The paper uses an interesting (ahem) technique of measuring how much participants are thinking of computers when asked to recall information. The method called the “stroop test” is traditionally used as a texbook measure of attention.
In the experiment 106 Harvard graduates were given trivia questions. After this happened, coloured words either relating to computers or not relating to computers popped up and participants would have to say the colour of the word. This is the crucial bit. The logic that the “findings” that “Google effects memory” depend on, is based on the presumption that if the Harvard grads were already thinking of googling the answer then this would delay their response upon seeing the word “Google” (or “Yahoo”) in a stroop test. Now, as always, I hate to throw a spanner in the works of a watertight hypothesis but there does seem to be a slight confounding variable in the fact that the Google logo is erm, multi-*******-coloured.
I’m always struck by the leap of faith that goes in to reaching conclusions in studies such as this but this time it just seems plain ridiculous. The researchers claim that:
“People who have been disposed to think about a certain topic [i.e. internet search providers] typically show slowed reaction times (RTs) for naming the color of the word when the word itself is of interest and is more accessible, because the word captures attention and interferes with the fastest possible color naming.”
One of the things I tend to find a bit odd is that such tiny results can be used to reach such sweeping conclusions, in this study the difference in reaction time between the “computer terms” and the “general terms” was a fraction of a second…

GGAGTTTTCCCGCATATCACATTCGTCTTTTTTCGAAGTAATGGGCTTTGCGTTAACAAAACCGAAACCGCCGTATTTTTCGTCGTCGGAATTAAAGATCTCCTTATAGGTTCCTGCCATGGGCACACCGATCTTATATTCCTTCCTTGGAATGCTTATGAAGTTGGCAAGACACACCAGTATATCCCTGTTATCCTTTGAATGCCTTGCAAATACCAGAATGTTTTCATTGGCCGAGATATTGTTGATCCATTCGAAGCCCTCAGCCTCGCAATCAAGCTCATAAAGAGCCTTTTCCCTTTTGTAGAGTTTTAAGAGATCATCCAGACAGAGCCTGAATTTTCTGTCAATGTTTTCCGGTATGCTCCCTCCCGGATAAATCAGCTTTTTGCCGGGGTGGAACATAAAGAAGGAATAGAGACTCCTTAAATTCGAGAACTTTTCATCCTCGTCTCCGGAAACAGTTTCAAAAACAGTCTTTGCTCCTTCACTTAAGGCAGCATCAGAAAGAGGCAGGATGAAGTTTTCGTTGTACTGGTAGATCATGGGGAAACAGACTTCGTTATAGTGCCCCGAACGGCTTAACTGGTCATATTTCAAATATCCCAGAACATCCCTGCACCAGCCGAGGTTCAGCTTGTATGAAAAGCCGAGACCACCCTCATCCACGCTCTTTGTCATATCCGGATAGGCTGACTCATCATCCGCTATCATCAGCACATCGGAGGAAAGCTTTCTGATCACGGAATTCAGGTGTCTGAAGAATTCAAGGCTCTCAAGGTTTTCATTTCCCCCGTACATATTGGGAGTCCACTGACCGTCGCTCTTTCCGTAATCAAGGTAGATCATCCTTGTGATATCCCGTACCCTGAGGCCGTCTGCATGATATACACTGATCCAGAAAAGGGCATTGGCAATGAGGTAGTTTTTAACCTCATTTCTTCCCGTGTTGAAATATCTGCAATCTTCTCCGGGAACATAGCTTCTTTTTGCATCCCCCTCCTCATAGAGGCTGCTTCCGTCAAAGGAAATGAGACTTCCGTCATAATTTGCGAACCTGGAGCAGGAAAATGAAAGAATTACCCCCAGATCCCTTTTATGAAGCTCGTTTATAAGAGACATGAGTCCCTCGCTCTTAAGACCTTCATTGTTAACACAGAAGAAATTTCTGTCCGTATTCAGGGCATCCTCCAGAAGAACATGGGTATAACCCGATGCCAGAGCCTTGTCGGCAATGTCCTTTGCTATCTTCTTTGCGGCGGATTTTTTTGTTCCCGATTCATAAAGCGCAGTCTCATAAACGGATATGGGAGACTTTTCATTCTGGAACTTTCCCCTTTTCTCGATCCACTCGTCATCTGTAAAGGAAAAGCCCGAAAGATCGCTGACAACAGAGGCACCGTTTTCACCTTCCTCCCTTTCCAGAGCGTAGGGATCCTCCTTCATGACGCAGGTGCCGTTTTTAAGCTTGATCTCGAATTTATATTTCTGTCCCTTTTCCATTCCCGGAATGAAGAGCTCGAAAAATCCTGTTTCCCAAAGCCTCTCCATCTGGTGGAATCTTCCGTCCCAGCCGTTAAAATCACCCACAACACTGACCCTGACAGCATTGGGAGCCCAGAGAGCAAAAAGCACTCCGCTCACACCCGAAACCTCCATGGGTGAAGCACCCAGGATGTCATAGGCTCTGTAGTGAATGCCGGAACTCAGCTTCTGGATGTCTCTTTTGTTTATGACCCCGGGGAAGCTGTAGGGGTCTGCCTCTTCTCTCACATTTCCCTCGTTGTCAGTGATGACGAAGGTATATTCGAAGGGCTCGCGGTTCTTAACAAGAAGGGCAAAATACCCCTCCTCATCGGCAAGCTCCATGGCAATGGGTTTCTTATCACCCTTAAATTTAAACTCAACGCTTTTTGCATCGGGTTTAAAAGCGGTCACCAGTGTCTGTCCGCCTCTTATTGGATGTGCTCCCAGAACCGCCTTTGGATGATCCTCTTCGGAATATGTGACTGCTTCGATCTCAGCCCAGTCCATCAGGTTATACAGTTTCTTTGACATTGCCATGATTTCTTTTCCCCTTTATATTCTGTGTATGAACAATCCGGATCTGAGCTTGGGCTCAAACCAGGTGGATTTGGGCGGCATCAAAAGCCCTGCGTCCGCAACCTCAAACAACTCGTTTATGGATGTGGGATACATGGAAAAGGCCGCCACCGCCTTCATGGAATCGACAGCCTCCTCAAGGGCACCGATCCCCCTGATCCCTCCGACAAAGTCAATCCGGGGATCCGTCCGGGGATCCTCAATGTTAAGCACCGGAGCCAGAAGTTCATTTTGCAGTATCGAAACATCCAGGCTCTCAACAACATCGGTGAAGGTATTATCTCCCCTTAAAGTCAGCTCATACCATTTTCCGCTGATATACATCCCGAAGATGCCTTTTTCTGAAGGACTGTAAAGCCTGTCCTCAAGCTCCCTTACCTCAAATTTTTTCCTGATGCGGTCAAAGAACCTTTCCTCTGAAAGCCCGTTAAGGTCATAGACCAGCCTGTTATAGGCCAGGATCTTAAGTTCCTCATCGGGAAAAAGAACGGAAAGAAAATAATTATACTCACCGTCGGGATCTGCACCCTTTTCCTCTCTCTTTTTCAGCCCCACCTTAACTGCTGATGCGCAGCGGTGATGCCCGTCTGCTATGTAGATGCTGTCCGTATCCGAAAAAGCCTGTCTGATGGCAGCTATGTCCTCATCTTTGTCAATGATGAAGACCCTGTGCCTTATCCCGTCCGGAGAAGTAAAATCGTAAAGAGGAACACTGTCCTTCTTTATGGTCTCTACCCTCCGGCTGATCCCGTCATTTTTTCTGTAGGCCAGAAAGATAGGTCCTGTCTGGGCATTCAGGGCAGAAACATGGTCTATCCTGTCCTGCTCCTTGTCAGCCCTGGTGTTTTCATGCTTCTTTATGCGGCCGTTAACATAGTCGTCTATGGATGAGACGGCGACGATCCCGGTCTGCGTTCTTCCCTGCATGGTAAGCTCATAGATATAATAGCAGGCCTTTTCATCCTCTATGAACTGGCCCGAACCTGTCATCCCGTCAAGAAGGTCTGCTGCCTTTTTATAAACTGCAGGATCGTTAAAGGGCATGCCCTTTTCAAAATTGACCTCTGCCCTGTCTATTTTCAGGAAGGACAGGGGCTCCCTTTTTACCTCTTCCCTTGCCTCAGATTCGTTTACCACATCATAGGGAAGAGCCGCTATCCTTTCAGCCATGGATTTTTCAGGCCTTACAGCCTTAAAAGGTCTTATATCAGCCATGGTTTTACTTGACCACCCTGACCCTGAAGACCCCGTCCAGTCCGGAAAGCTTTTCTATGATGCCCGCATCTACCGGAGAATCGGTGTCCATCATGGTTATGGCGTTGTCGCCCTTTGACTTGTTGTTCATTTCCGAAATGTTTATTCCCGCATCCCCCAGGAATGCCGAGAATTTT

Never mind the monster of a confounding variable that the Google logo is famously multi-[deep breaths now]-coloured but surely there are positively dozens of other factors at work such as that the terms “Google” and “Yahoo” are likely to ellicit far more complex ideas and memories than the control words “Nike” and “Target”. I mean come on, the mere words “Nike” and “Target” are unlikely to excite even the most hard core sportswear fans let alone a bunch of Harvard graduates.
Come to think of it I’m pretty sure there are plently of Harvard graduates that would have loved nothing more than to have been the ones to come up with the code underlying Google (Yahoo, not so much).
I rest my.. case.
Sparrow, B. Liu, J. & Wegner , D. (2011) Google Effects on Memory: Cognitive Consequences of Having Information at Our Fingertips. ScienceFollow Neurobonkers on Twitter, Facebook, Google+, RSS, or join the mailing list.
While trying to track down a certain 1950’s public service announcement I stumbled upon this brilliant, tongue-in-cheek collection of ingenious mock PSA’s by a one man band called Mr. Sharp. I’ve made a playlist of the whole series that runs to about an hour and in that time Mr. Sharp manages to cover almost every conceivable topic. The series positively drips with irony and has a somewhat unique charm to it, I couldn’t recommend it more highly!